Wounds remained from the previous year, yet they were being healed. Even now there are days that my family feels the effects of the wounds and the healing. It’s a hard process, yet I’ve come to accept the hard process is the refining process and it is a good thing.

I didn’t blog much in 2016. Instead, I allowed myself to be vulnerable to a few trusted women, and they walked with me during the difficulty in truth and love. I continued to seek personal Godly counsel for myself. I recognized areas in my life where I needed to grow, where I needed to turn away from sin, and where I needed to forgive.

Then as 2016 continued, and the healing, I traveled. I spent some wonderful time with family and strengthened relationships. I started to find deeper peace and contentment. After being away from home for nearly a month, I looked forward to returning. God was at work. He spoke into some of my fears, He stirred my heart to recognize and appreciate what He has provided me with at home, and He gave me back my voice that I had somehow started to lose along the way. As the year went on, I continued to feel closer and closer to God and Jesus.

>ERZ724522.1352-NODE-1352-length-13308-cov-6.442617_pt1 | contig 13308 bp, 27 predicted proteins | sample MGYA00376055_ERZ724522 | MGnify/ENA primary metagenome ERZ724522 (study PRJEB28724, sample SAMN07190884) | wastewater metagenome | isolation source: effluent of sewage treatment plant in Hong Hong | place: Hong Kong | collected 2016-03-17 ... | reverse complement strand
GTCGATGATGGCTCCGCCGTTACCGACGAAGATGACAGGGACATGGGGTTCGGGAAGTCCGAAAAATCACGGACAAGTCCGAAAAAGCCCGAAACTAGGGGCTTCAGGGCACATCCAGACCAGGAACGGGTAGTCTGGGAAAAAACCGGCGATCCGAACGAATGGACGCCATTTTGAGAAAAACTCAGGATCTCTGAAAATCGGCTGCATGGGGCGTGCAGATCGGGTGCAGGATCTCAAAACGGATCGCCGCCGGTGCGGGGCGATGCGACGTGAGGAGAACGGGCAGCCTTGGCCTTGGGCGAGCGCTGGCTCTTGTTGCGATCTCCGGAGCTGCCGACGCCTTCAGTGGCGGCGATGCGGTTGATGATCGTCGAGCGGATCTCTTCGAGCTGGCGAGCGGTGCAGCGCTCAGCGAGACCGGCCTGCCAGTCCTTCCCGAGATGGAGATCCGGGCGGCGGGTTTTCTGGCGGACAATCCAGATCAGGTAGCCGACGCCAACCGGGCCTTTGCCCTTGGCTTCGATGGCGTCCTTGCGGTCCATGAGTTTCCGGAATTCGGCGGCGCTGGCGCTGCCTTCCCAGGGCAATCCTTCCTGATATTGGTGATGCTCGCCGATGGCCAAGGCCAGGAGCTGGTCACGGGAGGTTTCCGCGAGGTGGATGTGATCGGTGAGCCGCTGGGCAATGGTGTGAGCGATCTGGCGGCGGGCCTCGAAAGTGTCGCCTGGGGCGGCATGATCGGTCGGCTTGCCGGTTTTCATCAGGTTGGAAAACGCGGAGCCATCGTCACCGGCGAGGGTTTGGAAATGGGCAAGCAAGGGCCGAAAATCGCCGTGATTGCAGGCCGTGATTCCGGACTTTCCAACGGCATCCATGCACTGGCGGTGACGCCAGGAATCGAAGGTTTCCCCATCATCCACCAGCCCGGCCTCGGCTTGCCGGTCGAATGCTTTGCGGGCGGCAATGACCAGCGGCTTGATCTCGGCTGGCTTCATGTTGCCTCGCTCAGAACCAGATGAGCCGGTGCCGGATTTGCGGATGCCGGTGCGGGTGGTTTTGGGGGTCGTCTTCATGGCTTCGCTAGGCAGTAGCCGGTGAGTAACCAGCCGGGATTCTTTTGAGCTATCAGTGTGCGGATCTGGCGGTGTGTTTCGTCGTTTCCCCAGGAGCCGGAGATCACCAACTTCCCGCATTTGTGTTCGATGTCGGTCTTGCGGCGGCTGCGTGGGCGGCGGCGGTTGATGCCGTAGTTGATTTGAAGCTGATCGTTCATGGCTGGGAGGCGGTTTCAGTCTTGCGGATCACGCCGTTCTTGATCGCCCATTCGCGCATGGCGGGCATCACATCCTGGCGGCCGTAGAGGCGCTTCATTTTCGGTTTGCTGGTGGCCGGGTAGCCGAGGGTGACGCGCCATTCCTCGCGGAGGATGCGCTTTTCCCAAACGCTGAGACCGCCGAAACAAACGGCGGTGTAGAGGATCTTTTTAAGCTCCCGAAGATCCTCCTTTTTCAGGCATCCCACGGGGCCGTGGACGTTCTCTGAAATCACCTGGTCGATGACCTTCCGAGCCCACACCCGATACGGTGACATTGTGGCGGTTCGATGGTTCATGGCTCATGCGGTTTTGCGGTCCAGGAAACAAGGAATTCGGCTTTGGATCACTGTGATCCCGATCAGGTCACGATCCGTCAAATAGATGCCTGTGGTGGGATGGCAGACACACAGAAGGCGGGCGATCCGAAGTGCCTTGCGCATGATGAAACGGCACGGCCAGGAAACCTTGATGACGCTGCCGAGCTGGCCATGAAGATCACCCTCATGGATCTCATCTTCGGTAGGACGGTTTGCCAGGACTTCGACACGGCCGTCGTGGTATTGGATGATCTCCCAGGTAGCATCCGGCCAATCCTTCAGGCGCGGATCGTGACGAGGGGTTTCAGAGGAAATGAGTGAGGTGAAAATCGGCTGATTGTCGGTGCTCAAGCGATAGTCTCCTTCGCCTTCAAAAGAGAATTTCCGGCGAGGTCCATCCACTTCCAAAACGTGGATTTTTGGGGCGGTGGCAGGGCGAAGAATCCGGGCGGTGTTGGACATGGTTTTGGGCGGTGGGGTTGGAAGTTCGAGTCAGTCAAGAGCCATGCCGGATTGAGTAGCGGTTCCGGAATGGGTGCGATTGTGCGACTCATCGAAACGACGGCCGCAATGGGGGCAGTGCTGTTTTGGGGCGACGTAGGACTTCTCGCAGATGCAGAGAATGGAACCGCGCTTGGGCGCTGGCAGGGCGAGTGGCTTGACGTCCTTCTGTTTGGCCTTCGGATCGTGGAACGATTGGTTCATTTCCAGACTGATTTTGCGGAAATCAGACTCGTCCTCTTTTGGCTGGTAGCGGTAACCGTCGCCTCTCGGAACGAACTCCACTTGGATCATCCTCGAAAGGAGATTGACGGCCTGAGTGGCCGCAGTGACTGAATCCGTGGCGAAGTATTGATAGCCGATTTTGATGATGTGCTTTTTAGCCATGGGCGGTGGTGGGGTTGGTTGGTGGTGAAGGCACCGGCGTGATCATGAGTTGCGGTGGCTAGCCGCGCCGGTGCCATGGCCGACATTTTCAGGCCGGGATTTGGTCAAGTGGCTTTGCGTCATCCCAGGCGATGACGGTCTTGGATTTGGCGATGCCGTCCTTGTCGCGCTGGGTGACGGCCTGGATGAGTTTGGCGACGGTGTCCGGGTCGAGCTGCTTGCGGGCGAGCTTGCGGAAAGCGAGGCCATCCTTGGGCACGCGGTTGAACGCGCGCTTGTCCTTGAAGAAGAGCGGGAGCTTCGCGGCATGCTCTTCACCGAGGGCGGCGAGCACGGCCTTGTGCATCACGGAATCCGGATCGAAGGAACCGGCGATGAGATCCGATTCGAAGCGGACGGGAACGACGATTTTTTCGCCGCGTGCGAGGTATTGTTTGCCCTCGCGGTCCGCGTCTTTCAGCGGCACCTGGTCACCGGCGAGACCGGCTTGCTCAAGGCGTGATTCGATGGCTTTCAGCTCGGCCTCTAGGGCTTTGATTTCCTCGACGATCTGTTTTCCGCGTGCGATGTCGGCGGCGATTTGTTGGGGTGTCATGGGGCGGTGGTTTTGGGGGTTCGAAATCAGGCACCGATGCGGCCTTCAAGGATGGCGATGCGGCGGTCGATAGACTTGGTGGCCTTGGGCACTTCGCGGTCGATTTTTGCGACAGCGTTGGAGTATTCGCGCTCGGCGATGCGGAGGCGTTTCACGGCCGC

20160620_070518I know one of the reasons for this was I was consistently in His Word. Last year for the first time, I read my Bible cover to cover. I eventually ended up using the Quieting Your Heart: 6 Month Bible Study Journal to help me really chew on what I was reading. I used up two of them over the course of the year. The daily habit of reflecting on God’s character, being intentionally thankful, and prayerfully asking what He was teaching me/revealing to me through His word was a blessing I can’t put into words. I realize now the necessity for a Believer to dig into God’s word personally. Not just in a class, not always with a group of people, and certainly not just at church on Sundays.